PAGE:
Cameron W. Johnson
Super Reviewer
½ February 6, 2014
Man, isn't Alaska tough enough to live in without a particularly creepy and dorky-looking John Cusack raping and killing you? I'd say that Robert Hansen looks so much like a serial murderer - middle-aged, with glasses and a dead look in the eyes and everything - that any self-respecting stereotyper just had to know that it was him who did the deeds, but I'd be more suspicious of Nicolas Cage, and he's playing the detective. Cage just looks too crazy, and he's certainly deadly to the credibility of a film at this point, and yet, filmmaker Scott Walker still got him, as well as Vanessa Hudgens and 50 Cent for good measure. Man, I can see why no one is seeing this film, not because it's a low-profile, anti-commercial vehicle or anything like that, but because its cast isn't particularly promising, no matter how star-studded. I can understand 50 Cent being here, as he is also a co-producer for some reason, but after an "artistic" breakthrough like "Spring Breakers", I'm no longer convinced of Hudgens' having all that much integrity, or being 17 for that matter. Of course, I might just be saying that because the most remembered thing about this film is the fact that her 17-year-old character in this film is a stripper, and everyone keeps trying to assure him or herself (If you're into that thing, gals) that she's well into her 20s. Oh, she probably did worse when she was actually 17, but as she is now, in this kind of role, she doesn't exactly dampen this film's being fairly enjoyable all that much, as opposed to certain other elements.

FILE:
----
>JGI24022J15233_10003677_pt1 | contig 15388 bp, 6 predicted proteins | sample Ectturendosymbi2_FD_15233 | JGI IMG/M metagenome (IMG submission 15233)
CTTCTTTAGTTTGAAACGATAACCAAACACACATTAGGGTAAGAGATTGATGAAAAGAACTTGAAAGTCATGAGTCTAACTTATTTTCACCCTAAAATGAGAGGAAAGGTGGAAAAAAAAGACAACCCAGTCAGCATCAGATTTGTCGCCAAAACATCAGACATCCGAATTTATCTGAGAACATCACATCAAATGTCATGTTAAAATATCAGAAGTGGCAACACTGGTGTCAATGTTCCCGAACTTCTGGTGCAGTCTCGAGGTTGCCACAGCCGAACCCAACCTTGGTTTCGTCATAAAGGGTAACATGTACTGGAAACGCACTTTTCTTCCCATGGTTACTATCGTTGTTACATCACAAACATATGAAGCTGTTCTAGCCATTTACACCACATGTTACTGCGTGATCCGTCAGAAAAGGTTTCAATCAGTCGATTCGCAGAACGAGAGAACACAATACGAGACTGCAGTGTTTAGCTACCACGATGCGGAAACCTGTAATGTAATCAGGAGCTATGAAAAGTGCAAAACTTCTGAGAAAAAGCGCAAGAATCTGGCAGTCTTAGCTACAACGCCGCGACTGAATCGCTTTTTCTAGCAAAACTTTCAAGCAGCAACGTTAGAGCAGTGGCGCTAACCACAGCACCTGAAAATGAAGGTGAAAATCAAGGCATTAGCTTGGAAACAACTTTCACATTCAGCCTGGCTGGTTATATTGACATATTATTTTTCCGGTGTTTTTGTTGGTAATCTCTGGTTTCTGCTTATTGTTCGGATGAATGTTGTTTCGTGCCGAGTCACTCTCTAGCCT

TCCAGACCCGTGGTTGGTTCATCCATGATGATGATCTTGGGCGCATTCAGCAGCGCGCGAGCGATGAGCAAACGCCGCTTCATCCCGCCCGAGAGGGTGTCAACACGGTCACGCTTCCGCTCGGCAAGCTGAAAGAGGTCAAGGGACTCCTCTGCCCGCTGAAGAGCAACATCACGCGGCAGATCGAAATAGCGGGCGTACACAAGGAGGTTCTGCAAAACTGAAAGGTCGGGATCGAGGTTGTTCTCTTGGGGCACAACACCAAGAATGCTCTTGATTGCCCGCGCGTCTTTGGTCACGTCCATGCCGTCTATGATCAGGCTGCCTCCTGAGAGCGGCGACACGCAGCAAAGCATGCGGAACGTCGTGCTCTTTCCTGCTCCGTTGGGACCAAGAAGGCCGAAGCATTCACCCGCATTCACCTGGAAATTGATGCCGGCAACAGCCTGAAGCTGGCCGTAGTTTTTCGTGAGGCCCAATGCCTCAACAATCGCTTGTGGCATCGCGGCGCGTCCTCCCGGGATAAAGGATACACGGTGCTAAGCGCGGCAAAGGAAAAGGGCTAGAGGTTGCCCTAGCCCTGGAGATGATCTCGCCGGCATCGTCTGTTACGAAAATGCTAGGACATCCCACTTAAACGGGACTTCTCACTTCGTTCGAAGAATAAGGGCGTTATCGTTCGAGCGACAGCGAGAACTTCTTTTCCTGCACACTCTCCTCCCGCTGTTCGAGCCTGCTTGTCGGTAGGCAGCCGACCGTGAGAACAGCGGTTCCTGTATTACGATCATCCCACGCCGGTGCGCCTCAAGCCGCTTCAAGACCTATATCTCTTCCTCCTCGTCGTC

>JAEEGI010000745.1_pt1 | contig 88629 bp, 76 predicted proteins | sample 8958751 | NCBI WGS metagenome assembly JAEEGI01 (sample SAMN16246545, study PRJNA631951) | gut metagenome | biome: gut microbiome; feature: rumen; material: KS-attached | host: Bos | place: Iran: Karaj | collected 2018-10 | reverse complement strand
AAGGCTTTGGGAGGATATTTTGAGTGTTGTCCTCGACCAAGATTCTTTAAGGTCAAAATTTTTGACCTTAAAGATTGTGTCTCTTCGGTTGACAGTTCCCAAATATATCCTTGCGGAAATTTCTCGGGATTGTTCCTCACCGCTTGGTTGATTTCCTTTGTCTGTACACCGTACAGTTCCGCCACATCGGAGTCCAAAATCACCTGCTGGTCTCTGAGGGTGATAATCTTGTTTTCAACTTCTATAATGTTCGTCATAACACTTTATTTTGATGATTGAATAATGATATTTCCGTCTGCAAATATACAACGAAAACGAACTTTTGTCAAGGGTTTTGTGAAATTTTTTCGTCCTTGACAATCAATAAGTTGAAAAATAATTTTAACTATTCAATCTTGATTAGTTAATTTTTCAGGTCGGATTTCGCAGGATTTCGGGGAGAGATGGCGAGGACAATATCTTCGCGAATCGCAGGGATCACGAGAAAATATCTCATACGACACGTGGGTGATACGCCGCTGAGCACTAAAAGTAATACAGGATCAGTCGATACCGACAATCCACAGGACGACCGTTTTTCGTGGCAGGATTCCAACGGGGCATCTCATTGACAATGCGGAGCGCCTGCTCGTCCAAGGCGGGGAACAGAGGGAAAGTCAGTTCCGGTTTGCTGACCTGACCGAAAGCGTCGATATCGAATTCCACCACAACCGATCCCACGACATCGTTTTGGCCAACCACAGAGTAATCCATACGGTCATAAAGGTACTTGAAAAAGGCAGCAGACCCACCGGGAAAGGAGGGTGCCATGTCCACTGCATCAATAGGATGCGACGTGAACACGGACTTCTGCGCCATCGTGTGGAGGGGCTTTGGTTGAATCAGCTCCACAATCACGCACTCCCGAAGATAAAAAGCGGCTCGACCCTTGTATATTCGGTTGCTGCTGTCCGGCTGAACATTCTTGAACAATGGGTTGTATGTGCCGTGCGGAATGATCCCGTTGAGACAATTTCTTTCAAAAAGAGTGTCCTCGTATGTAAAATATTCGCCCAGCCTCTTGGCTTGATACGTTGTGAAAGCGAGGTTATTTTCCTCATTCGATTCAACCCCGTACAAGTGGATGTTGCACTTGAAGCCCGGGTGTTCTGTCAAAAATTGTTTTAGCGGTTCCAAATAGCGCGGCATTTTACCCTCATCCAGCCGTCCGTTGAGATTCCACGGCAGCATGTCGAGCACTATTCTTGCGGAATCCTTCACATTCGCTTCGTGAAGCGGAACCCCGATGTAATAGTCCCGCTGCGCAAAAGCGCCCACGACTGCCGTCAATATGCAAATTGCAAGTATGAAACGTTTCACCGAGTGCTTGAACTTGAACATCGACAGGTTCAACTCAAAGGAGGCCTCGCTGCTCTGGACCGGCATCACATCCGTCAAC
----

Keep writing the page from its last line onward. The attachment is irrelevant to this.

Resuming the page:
The film attempts to freshen up a formulaic narrative with plot layering, focusing on the hunt for Robert Hansen, Hansen's interaction with his peers and targets, and even the origin of a teen prostitute who was able to escape Hansen, and do so with an ambition to milk this subject matter for all its worth that is worthy, but overblown, leaving the film to lose consistency in focus, or rather, what actual focus it has. Whether it be because the narrative is too overblown to progress all that smoothly, or because of sheer bloating to structuring, this film has a tendency to lose focus altogether and meander along repetitiously, no matter how much Scott Walker, at least as director, overemphasizes tonal heights. Walker's overt directorial attention to momentum prevents bland spells and is often pretty effective, yet it's just as often lacking in subtlety, bluntly overplaying intense score work and imagery to manipulate tension. The narrative structuring and somewhat manipulative storytelling both reflect an ambition that is in turn reflective of natural shortcomings within this small-scale thriller subject matter, which would be more compelling if the film was more ambitious about handling this story more uniquely. This is just another serial killer story, interpreted about as conventionally as it can be by Walker, as writer, with trite dialogue and formulaic characterization that craft a plot which is hopelessly predictable, and therefore plagued with bland familiarity. With all of my rambling about blandness, this film's entertainment value gets the final product by quite a ways, but neither it nor even the other strengths of this promising project can compensate for the structural and atmospheric bloatings that ultimately make the effort rather forgettable. Of course, while the film has your attention, it keeps a firm enough grip to engage adequately, even with decent looks.